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In my time as a manager in the automotive field, I have lived by the mantra “protect the process.” This advice has worked well, and I still very much believe that a process must be protected to create the proper culture you are looking to achieve.
The real question is, do we sometimes get caught up in our process that we forget what we are truly paid to do. Solve the problems that our prospective customer may have.
Protect the “Experience”
This does not change what we do. We still have a process to operate by. The change is in our mindset and the way we are training our staff. Are they more worried about our “process” or are we concentrated on their “experience."
Sales have been taught a long, detailed process for many years in this industry. From the greeting, to the close, we have to train and live the customer experience. Does your current process do this? Has your staff been trained to follow the process, or to use it to provide exceptional customer service?
For many years, we were taught one process for the lot, and a short process on the phone. It has grown much beyond that as our customers are reaching out via various mediums. We have lot process, CRM process including follow up, and lead response. Are these all set up with the customer experience in mind, or do we still operate with a “just get em’ in” mentality? You need to be able to adapt within your process depending on the stage of the buying cycle that your customer is in, and also based on how they want to do business.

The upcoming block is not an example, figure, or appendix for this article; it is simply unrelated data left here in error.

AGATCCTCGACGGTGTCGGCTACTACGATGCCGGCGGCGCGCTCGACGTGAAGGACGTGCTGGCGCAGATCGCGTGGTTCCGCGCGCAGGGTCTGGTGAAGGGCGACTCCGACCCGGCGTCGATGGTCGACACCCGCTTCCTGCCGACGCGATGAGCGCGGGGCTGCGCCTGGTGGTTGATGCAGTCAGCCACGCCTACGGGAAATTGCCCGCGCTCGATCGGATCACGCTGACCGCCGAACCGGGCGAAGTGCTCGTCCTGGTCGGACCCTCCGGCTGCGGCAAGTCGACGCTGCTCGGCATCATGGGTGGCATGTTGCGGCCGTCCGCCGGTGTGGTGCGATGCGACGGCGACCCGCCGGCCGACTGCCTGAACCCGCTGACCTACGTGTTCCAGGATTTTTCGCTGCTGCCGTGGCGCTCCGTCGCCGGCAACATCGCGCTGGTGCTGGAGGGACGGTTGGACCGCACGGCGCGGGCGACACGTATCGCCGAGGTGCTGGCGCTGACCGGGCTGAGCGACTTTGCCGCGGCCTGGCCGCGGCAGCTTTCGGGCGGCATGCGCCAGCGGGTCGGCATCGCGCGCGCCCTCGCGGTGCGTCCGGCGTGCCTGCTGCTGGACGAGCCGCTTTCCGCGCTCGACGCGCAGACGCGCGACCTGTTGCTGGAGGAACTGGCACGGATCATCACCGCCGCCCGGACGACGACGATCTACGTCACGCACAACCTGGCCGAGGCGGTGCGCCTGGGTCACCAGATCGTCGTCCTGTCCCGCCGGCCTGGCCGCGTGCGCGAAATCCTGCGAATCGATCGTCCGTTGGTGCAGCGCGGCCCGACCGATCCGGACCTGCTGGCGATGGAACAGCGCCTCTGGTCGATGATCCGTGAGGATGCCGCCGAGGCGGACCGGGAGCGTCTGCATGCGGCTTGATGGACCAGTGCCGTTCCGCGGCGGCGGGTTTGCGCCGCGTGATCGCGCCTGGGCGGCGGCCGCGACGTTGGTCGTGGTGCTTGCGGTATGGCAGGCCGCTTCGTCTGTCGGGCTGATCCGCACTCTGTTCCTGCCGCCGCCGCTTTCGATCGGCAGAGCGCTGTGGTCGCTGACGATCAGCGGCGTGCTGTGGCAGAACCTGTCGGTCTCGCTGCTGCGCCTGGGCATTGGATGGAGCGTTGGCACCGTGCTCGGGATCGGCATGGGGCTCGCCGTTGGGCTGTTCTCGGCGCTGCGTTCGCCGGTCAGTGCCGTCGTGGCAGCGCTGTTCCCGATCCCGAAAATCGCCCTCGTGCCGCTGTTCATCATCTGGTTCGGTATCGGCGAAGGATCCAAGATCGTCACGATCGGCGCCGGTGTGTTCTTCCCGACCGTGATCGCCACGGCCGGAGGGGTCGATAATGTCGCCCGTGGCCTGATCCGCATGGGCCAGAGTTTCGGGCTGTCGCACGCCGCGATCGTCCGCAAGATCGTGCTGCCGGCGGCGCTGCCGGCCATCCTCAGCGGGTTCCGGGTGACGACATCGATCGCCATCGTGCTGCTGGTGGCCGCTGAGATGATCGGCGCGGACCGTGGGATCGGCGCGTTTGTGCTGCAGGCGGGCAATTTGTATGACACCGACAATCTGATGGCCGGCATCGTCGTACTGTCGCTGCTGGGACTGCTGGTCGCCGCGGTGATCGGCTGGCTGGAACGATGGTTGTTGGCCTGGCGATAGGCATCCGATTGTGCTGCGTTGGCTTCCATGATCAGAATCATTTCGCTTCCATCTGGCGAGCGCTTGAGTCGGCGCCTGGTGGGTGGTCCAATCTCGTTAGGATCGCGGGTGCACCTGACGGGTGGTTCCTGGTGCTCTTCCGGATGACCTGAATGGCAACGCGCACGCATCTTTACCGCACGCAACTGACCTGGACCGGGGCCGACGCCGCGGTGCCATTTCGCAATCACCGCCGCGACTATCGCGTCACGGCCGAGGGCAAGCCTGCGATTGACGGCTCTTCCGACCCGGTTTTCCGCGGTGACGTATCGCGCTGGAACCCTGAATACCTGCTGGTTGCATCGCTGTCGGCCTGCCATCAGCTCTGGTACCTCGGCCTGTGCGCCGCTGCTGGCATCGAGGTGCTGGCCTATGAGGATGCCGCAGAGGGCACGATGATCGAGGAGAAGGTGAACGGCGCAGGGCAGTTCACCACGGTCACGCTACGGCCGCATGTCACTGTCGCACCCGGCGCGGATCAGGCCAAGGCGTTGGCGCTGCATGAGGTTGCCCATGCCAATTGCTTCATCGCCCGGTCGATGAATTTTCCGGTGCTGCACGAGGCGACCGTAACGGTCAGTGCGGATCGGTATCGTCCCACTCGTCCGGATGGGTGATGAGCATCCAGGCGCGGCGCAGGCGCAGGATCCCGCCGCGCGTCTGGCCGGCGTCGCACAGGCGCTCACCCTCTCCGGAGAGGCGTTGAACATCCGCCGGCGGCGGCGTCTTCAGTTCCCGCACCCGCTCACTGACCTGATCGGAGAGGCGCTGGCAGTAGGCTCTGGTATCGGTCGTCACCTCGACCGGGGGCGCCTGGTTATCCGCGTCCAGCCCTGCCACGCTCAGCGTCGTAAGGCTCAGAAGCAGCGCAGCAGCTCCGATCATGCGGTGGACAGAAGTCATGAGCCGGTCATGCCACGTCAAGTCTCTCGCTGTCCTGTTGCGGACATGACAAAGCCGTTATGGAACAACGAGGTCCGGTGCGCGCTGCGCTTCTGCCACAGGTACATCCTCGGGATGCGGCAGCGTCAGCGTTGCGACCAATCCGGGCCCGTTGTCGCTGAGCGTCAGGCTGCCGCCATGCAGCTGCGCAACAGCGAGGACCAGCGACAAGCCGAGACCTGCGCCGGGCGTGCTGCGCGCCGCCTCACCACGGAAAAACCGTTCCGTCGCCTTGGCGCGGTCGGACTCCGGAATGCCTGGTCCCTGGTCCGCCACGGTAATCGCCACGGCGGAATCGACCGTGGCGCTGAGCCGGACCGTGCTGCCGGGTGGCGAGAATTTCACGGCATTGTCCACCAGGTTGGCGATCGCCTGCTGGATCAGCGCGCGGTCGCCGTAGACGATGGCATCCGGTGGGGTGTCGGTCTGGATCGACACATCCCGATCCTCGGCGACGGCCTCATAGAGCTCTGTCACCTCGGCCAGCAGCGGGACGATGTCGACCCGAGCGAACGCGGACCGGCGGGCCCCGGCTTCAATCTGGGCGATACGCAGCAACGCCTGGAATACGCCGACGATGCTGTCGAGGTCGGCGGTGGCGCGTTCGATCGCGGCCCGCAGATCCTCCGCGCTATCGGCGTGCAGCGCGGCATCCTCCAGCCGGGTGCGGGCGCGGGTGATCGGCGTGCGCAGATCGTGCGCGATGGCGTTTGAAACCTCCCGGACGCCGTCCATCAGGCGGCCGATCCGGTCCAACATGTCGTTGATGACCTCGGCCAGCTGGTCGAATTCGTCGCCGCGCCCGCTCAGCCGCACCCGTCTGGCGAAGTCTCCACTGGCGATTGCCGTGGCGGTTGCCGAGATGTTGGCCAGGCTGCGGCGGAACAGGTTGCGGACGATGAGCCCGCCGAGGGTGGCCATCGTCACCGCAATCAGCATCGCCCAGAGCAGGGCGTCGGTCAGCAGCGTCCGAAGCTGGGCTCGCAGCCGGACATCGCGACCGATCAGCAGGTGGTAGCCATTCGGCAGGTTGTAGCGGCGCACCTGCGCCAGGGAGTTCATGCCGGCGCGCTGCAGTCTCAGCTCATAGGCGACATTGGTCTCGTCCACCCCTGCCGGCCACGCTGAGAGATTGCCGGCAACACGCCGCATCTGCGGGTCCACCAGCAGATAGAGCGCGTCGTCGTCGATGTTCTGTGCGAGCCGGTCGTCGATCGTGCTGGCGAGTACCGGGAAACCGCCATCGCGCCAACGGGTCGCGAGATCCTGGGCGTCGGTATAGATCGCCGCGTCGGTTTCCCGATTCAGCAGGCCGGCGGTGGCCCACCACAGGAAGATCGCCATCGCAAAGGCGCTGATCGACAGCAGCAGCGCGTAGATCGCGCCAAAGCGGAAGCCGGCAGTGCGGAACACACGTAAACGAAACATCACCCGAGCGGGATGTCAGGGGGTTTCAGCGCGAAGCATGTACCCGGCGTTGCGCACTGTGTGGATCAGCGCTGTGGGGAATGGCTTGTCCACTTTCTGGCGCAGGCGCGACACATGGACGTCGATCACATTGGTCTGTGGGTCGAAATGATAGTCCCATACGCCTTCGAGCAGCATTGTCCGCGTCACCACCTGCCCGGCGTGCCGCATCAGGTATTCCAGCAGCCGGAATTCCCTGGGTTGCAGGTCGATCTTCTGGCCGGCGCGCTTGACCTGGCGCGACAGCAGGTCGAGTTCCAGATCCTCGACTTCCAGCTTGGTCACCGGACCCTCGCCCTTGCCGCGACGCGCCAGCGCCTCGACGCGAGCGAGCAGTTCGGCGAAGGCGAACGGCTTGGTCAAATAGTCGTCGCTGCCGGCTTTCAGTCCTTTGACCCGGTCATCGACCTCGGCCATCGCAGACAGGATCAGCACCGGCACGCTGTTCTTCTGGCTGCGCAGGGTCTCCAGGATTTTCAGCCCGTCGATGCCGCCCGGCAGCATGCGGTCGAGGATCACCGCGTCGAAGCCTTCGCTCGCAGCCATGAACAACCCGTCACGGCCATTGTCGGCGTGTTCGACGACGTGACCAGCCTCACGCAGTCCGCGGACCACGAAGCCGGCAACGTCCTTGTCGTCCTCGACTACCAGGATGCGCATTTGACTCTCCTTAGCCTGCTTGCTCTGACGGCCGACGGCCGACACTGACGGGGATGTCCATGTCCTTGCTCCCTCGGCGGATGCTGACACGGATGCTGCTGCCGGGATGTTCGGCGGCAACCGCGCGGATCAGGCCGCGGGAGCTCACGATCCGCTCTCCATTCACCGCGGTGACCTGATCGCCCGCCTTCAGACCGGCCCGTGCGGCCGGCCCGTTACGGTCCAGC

This is not new, and the scary part is we still have many dealers operating 10-15 years behind the way their own customers are buying. Imagine spending 15-20 hours doing research online to finally picking out the perfect vehicle for you. Then you make the trip to the dealer to see it in person, only to be greeted by a salesperson that begins asking you 100 qualifying questions about what you are looking for.
Does this accomplish what we are looking for? Are you providing an experience, or just going through the motions. You need to have a short, streamlined process in place that a salesperson can adapt to based on the needs of the customer. Be prepared to confirm the information the customer has researched, and then provide them a quick, professional transaction.
This will protect your customers’ experience, and in return, protect your bottom line.